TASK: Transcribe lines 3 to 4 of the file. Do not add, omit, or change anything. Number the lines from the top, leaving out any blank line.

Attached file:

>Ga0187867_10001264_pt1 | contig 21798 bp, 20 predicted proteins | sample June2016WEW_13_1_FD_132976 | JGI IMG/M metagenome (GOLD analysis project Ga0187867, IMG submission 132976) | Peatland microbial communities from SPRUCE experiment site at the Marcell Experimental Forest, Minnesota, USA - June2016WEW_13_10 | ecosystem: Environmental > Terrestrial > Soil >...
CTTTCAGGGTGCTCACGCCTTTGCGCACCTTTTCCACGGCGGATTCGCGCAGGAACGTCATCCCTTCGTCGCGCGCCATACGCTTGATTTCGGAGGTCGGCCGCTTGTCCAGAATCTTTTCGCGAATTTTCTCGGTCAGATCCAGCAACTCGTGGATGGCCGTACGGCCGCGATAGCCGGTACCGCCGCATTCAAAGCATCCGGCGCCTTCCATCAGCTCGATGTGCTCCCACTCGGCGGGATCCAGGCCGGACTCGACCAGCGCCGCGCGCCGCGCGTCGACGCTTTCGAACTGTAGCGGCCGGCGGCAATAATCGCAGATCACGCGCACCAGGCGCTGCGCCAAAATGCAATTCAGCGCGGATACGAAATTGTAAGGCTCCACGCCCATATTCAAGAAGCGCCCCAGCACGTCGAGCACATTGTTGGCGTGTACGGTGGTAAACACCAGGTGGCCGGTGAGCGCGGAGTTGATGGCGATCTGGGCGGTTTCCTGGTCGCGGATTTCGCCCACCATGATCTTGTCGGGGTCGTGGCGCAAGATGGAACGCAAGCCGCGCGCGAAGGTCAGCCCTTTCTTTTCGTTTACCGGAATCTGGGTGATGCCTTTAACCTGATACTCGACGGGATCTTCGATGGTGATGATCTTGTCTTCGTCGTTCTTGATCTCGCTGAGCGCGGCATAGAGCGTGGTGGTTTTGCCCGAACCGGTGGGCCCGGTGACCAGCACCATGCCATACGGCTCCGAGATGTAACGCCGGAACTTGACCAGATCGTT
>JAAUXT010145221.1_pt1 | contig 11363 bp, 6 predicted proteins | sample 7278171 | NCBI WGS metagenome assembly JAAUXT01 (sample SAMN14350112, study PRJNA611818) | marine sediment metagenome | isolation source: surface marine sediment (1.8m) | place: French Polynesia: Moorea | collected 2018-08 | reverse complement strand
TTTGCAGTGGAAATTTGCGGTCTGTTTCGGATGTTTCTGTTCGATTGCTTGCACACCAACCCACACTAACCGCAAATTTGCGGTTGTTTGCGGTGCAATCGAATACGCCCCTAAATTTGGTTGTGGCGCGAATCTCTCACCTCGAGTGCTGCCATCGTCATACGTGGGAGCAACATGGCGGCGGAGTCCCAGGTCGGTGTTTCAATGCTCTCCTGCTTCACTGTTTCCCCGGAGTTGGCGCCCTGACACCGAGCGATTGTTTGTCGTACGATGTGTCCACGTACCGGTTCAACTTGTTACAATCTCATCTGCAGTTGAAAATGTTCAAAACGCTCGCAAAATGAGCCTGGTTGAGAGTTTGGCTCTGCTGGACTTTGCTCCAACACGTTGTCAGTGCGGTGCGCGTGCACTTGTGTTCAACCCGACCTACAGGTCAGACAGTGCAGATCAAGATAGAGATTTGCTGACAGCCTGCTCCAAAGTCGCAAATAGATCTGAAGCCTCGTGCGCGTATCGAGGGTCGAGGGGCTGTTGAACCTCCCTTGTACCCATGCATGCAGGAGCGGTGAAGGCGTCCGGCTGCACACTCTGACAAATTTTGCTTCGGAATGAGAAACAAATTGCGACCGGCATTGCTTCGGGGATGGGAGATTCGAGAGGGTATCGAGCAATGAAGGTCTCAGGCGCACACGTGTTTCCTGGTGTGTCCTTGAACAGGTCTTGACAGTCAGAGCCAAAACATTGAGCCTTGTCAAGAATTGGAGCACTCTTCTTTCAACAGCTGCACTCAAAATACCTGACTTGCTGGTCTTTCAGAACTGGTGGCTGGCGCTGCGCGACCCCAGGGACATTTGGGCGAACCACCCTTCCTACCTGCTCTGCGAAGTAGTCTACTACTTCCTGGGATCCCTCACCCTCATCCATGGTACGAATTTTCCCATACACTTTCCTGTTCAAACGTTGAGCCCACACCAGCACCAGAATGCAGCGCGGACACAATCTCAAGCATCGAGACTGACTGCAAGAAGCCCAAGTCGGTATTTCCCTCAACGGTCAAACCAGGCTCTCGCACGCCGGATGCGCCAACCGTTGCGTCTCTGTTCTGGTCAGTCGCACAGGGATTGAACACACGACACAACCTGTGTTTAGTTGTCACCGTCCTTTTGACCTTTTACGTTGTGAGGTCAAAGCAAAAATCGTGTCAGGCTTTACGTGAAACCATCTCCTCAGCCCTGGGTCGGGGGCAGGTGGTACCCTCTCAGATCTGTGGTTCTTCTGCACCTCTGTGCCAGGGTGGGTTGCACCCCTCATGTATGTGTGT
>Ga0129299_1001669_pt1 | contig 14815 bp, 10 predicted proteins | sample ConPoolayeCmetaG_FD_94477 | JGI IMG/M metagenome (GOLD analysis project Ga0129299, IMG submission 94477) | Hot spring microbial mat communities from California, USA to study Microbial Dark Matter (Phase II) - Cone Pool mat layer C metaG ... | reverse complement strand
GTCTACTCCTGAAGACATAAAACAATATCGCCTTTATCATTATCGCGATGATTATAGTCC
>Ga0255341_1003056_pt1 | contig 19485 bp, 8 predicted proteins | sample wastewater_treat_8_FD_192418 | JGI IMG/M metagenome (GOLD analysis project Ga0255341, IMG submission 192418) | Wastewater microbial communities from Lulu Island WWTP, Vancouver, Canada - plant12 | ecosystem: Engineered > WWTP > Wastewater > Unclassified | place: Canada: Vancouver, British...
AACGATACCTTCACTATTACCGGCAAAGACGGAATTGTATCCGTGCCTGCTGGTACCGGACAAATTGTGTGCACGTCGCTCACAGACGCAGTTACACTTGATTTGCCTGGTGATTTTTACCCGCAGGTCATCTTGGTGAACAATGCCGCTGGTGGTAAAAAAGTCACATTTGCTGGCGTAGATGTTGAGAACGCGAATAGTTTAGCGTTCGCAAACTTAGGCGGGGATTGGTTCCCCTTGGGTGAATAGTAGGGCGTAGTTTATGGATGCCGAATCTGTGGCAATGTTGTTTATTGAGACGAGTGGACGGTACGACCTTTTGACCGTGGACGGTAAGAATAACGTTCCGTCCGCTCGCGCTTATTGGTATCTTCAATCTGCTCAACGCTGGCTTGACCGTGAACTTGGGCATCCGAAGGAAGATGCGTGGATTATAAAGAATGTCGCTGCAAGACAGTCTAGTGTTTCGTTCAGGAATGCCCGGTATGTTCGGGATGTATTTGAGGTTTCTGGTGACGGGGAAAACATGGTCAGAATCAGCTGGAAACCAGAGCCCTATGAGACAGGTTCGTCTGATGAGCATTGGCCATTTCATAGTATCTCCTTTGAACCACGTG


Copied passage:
>JAAUXT010145221.1_pt1 | contig 11363 bp, 6 predicted proteins | sample 7278171 | NCBI WGS metagenome assembly JAAUXT01 (sample SAMN14350112, study PRJNA611818) | marine sediment metagenome | isolation source: surface marine sediment (1.8m) | place: French Polynesia: Moorea | collected 2018-08 | reverse complement strand
TTTGCAGTGGAAATTTGCGGTCTGTTTCGGATGTTTCTGTTCGATTGCTTGCACACCAACCCACACTAACCGCAAATTTGCGGTTGTTTGCGGTGCAATCGAATACGCCCCTAAATTTGGTTGTGGCGCGAATCTCTCACCTCGAGTGCTGCCATCGTCATACGTGGGAGCAACATGGCGGCGGAGTCCCAGGTCGGTGTTTCAATGCTCTCCTGCTTCACTGTTTCCCCGGAGTTGGCGCCCTGACACCGAGCGATTGTTTGTCGTACGATGTGTCCACGTACCGGTTCAACTTGTTACAATCTCATCTGCAGTTGAAAATGTTCAAAACGCTCGCAAAATGAGCCTGGTTGAGAGTTTGGCTCTGCTGGACTTTGCTCCAACACGTTGTCAGTGCGGTGCGCGTGCACTTGTGTTCAACCCGACCTACAGGTCAGACAGTGCAGATCAAGATAGAGATTTGCTGACAGCCTGCTCCAAAGTCGCAAATAGATCTGAAGCCTCGTGCGCGTATCGAGGGTCGAGGGGCTGTTGAACCTCCCTTGTACCCATGCATGCAGGAGCGGTGAAGGCGTCCGGCTGCACACTCTGACAAATTTTGCTTCGGAATGAGAAACAAATTGCGACCGGCATTGCTTCGGGGATGGGAGATTCGAGAGGGTATCGAGCAATGAAGGTCTCAGGCGCACACGTGTTTCCTGGTGTGTCCTTGAACAGGTCTTGACAGTCAGAGCCAAAACATTGAGCCTTGTCAAGAATTGGAGCACTCTTCTTTCAACAGCTGCACTCAAAATACCTGACTTGCTGGTCTTTCAGAACTGGTGGCTGGCGCTGCGCGACCCCAGGGACATTTGGGCGAACCACCCTTCCTACCTGCTCTGCGAAGTAGTCTACTACTTCCTGGGATCCCTCACCCTCATCCATGGTACGAATTTTCCCATACACTTTCCTGTTCAAACGTTGAGCCCACACCAGCACCAGAATGCAGCGCGGACACAATCTCAAGCATCGAGACTGACTGCAAGAAGCCCAAGTCGGTATTTCCCTCAACGGTCAAACCAGGCTCTCGCACGCCGGATGCGCCAACCGTTGCGTCTCTGTTCTGGTCAGTCGCACAGGGATTGAACACACGACACAACCTGTGTTTAGTTGTCACCGTCCTTTTGACCTTTTACGTTGTGAGGTCAAAGCAAAAATCGTGTCAGGCTTTACGTGAAACCATCTCCTCAGCCCTGGGTCGGGGGCAGGTGGTACCCTCTCAGATCTGTGGTTCTTCTGCACCTCTGTGCCAGGGTGGGTTGCACCCCTCATGTATGTGTGT